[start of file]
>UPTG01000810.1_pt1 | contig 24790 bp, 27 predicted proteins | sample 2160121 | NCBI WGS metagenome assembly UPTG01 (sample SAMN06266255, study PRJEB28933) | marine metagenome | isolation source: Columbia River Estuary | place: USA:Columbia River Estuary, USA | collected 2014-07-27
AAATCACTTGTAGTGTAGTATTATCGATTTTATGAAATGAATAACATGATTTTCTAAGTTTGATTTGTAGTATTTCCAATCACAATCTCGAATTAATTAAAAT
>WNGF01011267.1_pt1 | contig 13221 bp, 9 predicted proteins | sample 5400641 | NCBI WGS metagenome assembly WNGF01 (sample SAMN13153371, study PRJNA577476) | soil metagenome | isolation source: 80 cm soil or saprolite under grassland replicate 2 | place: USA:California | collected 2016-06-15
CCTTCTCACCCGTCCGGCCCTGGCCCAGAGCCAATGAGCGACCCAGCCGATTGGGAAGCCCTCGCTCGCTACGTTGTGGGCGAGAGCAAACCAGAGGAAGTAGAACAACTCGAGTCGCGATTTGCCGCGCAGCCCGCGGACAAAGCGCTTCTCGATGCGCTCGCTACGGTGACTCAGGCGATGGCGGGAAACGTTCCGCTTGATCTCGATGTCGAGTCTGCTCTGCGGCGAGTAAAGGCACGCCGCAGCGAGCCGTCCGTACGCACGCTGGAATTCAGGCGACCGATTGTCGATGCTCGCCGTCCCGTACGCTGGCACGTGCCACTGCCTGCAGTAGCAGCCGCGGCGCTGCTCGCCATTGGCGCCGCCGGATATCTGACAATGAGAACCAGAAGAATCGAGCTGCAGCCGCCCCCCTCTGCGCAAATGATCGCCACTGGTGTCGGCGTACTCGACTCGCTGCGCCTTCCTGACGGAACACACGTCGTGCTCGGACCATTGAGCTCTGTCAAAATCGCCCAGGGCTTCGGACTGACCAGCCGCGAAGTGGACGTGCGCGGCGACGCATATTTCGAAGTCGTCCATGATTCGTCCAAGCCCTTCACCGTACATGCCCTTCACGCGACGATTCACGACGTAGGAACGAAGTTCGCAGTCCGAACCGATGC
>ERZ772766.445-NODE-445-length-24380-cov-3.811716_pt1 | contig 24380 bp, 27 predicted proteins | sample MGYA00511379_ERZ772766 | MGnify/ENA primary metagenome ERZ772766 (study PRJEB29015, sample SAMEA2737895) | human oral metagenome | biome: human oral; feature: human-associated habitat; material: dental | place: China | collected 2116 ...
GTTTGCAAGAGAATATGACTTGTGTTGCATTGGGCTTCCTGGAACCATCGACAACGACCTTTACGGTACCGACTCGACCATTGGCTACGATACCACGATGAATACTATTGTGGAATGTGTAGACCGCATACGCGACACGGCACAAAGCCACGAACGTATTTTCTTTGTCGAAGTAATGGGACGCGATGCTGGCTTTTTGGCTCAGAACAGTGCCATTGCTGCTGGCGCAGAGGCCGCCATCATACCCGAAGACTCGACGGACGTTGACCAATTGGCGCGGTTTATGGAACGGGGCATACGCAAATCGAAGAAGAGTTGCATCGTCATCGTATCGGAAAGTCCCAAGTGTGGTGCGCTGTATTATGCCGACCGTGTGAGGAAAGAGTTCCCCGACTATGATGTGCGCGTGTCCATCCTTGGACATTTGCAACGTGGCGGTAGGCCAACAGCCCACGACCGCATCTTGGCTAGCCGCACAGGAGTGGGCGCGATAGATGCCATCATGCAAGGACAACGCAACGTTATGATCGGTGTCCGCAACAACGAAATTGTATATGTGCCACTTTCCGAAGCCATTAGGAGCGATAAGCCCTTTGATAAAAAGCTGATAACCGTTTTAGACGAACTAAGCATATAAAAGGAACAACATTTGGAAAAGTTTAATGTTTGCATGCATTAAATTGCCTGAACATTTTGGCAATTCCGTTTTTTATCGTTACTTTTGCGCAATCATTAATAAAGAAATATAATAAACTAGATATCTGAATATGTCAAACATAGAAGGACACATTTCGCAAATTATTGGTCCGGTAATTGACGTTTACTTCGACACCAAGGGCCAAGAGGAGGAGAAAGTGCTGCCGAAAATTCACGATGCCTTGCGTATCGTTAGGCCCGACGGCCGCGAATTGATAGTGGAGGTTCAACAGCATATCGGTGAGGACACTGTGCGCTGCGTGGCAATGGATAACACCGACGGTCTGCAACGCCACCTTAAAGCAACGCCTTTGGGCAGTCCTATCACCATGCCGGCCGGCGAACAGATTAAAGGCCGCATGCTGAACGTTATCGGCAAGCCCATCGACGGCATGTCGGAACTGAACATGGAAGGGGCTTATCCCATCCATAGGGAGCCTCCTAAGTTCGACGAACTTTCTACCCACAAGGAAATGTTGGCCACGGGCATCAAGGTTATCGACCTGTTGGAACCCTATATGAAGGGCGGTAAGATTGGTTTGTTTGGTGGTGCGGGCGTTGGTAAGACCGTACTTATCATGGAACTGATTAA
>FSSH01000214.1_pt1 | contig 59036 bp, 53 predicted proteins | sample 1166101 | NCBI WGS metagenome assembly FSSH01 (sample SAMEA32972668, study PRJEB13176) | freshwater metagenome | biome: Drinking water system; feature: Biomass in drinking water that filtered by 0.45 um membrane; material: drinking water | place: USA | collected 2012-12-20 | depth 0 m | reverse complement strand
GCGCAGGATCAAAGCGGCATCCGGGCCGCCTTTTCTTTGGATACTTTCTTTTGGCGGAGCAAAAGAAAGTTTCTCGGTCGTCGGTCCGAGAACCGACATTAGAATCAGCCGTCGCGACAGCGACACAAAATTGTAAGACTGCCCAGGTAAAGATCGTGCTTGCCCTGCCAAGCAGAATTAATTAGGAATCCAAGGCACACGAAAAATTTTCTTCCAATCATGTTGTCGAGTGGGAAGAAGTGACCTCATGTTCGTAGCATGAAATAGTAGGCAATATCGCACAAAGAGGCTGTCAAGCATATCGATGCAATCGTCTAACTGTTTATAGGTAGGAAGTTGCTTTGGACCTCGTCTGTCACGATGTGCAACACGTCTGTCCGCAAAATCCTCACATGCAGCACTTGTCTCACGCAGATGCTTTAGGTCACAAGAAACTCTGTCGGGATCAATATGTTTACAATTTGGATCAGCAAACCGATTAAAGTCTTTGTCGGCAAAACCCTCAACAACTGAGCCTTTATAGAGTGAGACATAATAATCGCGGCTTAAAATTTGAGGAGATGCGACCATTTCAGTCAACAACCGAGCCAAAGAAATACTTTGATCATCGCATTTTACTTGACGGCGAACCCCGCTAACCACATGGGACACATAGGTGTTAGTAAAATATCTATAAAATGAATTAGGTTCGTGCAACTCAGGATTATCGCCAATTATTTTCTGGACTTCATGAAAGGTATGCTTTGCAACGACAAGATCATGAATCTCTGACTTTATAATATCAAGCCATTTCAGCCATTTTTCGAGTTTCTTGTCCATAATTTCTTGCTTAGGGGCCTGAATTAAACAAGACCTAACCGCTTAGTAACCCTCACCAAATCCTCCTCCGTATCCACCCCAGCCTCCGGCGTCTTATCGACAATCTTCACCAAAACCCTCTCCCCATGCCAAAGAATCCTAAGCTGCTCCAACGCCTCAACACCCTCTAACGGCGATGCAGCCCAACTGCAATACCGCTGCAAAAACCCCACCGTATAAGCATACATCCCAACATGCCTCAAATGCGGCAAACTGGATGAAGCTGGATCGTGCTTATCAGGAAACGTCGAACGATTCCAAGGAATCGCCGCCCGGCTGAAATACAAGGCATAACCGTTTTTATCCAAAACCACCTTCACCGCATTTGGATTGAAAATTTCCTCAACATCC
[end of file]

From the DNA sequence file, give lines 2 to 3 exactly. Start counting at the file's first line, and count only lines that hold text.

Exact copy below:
AAATCACTTGTAGTGTAGTATTATCGATTTTATGAAATGAATAACATGATTTTCTAAGTTTGATTTGTAGTATTTCCAATCACAATCTCGAATTAATTAAAAT
>WNGF01011267.1_pt1 | contig 13221 bp, 9 predicted proteins | sample 5400641 | NCBI WGS metagenome assembly WNGF01 (sample SAMN13153371, study PRJNA577476) | soil metagenome | isolation source: 80 cm soil or saprolite under grassland replicate 2 | place: USA:California | collected 2016-06-15